I put this package together to teach people about Holmes, and about railroads, and about Russia at the turn of the century. To some extent I did this to teach myself. I wanted to become more familiar with Photoshop (an excellent product, made by my employer, Adobe Systems, Inc., and sold at shops near you, or by mail order from those awful catalogs that come every day). For many years I have been following the slow progress of OCR packages; I bought a couple of the best and tested them on this text.
And railroads have always fascinated me. For many years I traveled to the World Science Fiction Convention (my major summer holiday) by train, and this has taken me across the US by train several times. (When the convention is overseas, I fly to the general area and then take the train. No fool I.) Some day I will ride across Russia on the Trans-Siberian Railroad. What an amazing project the construction of the railroad must have been! And what do we in the US, in 1996, know about it? (n.b. This is a rhetorical question. The correct answer is "Almost nothing".)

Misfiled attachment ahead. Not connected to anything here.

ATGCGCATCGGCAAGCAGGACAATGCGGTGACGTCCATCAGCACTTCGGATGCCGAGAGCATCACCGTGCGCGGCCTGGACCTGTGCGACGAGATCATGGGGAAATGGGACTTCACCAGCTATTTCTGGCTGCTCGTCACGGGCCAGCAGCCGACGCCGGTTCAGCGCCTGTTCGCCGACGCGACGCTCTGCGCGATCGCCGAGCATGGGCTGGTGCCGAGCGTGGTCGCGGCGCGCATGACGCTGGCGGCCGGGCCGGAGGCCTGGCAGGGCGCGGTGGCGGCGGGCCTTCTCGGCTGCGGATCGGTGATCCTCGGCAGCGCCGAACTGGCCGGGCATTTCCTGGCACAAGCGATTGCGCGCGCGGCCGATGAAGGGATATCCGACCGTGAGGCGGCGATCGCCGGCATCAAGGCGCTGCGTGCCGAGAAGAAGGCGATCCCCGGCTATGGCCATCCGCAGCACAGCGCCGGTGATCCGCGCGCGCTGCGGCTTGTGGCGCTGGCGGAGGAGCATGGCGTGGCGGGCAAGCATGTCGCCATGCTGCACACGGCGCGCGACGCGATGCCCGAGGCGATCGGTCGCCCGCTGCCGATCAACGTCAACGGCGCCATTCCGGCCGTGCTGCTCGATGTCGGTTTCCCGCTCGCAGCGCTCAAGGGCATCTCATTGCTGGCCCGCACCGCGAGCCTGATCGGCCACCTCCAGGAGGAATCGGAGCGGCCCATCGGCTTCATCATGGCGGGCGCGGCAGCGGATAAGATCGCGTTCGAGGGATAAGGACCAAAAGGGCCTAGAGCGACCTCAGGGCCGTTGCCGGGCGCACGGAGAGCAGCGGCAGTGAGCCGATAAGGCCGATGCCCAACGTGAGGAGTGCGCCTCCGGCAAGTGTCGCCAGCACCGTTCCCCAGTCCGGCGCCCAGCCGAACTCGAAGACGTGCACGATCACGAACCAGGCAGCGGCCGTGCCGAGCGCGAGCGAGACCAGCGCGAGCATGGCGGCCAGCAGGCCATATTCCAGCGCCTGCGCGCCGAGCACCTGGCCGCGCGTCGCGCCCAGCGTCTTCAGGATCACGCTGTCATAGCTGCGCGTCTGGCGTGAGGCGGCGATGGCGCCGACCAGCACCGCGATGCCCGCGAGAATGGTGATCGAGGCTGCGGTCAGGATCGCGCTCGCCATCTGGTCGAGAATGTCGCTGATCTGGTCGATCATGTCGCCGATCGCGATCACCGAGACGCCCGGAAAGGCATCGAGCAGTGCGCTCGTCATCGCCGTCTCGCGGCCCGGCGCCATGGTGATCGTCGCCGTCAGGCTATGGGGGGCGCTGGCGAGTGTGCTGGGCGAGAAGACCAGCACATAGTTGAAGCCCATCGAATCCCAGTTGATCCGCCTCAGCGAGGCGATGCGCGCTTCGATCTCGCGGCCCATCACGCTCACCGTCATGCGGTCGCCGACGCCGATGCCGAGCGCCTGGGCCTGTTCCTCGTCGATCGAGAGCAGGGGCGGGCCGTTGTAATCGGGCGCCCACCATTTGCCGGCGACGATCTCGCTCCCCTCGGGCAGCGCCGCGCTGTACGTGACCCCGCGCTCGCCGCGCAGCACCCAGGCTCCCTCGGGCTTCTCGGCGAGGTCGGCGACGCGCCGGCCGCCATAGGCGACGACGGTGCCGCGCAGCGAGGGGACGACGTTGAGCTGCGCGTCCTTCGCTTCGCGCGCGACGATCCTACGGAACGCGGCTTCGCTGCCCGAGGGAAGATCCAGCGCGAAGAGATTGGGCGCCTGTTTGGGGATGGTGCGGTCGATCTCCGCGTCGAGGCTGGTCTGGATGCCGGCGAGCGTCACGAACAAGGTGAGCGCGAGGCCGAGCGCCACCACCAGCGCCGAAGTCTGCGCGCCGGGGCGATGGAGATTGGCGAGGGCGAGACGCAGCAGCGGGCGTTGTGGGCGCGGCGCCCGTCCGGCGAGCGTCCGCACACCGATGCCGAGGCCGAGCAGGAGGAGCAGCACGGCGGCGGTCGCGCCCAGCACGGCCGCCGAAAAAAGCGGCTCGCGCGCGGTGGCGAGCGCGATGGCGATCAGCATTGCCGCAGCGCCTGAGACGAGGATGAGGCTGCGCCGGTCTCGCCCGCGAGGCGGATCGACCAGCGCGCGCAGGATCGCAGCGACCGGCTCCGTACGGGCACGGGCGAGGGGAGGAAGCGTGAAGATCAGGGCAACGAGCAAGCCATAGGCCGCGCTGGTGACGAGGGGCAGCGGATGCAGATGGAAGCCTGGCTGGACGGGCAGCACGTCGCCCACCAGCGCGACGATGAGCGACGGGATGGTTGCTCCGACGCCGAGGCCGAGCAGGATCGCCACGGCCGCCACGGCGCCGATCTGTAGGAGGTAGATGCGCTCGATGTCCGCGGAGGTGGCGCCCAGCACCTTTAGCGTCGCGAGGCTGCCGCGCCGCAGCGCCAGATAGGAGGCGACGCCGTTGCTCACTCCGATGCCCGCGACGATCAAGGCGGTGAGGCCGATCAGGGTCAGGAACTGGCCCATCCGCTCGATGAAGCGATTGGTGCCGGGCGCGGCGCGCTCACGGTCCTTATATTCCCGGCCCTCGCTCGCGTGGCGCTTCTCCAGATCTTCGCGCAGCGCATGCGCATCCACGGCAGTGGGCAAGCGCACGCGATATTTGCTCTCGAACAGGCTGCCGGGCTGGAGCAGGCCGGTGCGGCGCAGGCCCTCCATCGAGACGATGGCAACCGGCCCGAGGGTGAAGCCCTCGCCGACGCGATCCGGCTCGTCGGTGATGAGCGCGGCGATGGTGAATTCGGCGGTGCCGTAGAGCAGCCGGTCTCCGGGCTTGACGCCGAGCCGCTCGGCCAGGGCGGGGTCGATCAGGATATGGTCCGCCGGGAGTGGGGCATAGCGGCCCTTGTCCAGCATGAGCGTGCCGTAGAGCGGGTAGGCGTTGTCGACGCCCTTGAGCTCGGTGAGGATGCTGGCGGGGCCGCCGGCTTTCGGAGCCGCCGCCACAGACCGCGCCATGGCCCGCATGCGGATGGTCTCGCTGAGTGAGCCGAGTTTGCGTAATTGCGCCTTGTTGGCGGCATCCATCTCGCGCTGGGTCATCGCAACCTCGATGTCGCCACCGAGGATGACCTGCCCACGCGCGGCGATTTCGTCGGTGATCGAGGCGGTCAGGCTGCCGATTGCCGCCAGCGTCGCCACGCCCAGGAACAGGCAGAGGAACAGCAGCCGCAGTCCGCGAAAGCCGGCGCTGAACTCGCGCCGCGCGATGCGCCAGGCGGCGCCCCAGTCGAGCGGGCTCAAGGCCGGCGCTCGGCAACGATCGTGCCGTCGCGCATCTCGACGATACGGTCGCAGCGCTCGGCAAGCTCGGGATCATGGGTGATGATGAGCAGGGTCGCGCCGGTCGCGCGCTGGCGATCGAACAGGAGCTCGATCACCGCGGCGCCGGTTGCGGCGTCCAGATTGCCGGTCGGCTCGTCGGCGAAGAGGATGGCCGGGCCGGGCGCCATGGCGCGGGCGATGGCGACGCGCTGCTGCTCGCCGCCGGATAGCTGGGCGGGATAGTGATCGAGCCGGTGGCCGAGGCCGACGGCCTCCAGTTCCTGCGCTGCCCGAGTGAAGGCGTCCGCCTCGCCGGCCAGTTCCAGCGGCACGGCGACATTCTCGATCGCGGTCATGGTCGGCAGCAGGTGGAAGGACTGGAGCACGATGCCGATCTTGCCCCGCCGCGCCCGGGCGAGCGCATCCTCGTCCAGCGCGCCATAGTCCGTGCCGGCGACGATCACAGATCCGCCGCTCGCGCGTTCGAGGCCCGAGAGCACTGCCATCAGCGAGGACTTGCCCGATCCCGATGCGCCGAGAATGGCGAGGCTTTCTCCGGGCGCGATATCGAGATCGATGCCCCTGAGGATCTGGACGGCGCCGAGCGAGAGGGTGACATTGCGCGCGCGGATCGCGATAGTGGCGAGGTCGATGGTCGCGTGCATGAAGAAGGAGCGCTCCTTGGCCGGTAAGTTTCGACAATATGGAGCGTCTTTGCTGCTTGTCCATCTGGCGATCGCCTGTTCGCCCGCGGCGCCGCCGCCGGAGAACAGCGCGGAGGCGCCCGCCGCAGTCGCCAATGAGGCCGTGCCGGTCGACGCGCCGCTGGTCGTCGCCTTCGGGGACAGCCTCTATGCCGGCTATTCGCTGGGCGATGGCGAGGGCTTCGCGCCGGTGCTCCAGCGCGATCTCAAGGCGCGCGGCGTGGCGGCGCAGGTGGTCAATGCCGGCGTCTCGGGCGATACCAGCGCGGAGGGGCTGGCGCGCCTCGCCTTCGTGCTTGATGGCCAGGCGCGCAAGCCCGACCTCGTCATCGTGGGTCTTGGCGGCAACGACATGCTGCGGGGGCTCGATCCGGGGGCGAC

The Web has Links. I am annotating the text (and these essays, too) with links to other sources of information. Where there is a reference to something that is the current equivalent of the 1901 reference, you should follow the link; and try not to be surprised. In other cases I have tossed in what amount to footnotes, interesting observations, maps, and anything else I can find that might make your journey more memorable. I'll continue to add links as I find them, so by all means drop back for additional visits.